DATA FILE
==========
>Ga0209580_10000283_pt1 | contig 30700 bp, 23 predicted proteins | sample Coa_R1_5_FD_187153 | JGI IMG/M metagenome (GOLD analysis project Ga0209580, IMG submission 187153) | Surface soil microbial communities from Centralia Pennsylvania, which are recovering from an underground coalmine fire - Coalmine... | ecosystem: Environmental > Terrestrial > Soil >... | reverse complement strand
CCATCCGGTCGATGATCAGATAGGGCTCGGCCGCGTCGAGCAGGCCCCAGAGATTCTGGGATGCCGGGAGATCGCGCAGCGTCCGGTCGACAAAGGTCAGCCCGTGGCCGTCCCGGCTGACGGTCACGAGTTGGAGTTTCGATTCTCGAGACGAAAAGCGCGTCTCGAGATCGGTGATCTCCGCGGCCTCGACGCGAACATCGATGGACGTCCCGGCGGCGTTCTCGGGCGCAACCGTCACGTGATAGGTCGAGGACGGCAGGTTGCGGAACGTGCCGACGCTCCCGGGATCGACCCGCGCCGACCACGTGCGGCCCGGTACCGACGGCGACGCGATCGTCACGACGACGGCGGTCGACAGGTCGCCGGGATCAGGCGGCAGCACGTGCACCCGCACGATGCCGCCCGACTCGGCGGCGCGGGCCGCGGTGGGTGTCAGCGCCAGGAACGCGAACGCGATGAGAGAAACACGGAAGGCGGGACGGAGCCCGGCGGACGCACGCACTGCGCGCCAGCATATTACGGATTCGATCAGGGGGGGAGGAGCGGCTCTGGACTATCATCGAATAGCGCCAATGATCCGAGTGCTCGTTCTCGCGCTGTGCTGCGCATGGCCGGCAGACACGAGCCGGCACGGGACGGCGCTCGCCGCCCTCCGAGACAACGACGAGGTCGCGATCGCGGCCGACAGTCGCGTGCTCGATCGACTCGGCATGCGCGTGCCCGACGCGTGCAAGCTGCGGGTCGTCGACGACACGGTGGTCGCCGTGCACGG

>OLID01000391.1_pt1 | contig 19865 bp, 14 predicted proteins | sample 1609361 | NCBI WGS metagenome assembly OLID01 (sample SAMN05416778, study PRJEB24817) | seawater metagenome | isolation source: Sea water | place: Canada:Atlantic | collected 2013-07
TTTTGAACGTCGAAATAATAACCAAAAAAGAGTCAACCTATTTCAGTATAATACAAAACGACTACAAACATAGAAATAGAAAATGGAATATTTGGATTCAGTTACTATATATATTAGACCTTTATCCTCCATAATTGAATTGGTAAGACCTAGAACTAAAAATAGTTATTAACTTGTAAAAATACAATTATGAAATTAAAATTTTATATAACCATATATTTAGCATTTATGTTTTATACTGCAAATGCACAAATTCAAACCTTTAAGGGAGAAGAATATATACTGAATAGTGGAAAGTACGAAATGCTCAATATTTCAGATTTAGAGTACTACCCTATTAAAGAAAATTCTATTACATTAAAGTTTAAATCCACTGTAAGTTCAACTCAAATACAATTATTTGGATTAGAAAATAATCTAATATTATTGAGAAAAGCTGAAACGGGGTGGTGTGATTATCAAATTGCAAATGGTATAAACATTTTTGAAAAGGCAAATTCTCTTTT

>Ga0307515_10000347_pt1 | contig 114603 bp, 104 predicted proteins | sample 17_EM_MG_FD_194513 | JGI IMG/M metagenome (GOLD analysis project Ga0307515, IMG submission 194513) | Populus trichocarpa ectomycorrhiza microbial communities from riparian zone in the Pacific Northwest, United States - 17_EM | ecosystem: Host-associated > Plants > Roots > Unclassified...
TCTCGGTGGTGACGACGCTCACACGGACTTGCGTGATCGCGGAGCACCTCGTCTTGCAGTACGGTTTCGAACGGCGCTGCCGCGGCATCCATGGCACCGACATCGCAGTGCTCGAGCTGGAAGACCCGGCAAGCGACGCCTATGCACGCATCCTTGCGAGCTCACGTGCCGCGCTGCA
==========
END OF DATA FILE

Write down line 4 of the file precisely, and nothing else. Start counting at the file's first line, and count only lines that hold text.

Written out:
TTTTGAACGTCGAAATAATAACCAAAAAAGAGTCAACCTATTTCAGTATAATACAAAACGACTACAAACATAGAAATAGAAAATGGAATATTTGGATTCAGTTACTATATATATTAGACCTTTATCCTCCATAATTGAATTGGTAAGACCTAGAACTAAAAATAGTTATTAACTTGTAAAAATACAATTATGAAATTAAAATTTTATATAACCATATATTTAGCATTTATGTTTTATACTGCAAATGCACAAATTCAAACCTTTAAGGGAGAAGAATATATACTGAATAGTGGAAAGTACGAAATGCTCAATATTTCAGATTTAGAGTACTACCCTATTAAAGAAAATTCTATTACATTAAAGTTTAAATCCACTGTAAGTTCAACTCAAATACAATTATTTGGATTAGAAAATAATCTAATATTATTGAGAAAAGCTGAAACGGGGTGGTGTGATTATCAAATTGCAAATGGTATAAACATTTTTGAAAAGGCAAATTCTCTTTT